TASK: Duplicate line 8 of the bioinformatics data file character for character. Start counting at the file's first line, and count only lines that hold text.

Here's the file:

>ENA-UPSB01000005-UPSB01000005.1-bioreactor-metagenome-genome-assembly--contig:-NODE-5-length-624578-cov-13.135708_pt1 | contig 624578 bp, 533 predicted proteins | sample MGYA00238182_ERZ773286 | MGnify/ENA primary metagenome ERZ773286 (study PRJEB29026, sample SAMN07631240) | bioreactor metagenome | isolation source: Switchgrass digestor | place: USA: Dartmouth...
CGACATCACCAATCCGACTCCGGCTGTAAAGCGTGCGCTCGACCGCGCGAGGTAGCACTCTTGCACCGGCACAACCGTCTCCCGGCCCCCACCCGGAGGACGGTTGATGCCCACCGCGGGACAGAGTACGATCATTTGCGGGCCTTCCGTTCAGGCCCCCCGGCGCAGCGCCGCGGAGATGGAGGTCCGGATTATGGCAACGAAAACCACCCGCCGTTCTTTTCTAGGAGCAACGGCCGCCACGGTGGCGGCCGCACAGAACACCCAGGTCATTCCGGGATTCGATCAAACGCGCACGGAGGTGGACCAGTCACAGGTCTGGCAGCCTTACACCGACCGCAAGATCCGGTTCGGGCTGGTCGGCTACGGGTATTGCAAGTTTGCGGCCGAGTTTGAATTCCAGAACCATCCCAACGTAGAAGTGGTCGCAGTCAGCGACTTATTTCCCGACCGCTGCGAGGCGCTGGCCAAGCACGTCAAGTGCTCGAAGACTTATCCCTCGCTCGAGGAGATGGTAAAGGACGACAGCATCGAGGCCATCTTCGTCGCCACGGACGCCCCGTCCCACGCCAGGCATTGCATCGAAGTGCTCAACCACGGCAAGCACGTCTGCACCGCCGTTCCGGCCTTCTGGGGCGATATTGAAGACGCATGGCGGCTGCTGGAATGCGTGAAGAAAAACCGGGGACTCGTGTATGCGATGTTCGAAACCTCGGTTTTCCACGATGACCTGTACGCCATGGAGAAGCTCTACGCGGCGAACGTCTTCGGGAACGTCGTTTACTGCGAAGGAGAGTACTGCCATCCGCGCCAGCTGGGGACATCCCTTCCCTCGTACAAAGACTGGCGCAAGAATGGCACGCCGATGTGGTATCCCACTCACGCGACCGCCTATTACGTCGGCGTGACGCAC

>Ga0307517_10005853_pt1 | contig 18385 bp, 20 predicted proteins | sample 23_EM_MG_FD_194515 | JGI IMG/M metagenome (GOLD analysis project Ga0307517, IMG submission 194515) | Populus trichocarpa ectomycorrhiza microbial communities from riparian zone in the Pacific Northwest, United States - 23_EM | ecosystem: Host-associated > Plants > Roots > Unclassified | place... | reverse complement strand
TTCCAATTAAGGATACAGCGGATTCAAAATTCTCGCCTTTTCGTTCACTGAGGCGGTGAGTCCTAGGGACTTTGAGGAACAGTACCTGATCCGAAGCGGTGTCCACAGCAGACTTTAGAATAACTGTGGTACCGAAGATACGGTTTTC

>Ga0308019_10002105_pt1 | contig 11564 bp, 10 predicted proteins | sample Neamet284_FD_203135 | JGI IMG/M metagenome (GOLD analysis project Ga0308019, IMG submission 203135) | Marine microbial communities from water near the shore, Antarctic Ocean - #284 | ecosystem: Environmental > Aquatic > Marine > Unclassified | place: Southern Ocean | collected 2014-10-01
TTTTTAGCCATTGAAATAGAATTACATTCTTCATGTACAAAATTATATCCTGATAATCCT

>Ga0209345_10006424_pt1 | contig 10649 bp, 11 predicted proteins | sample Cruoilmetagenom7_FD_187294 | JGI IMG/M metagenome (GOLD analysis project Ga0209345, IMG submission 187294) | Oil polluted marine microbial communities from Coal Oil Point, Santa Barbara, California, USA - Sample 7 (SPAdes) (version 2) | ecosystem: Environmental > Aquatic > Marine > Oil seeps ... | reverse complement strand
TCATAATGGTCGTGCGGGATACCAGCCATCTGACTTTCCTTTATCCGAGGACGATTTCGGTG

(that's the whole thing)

TCATAATGGTCGTGCGGGATACCAGCCATCTGACTTTCCTTTATCCGAGGACGATTTCGGTG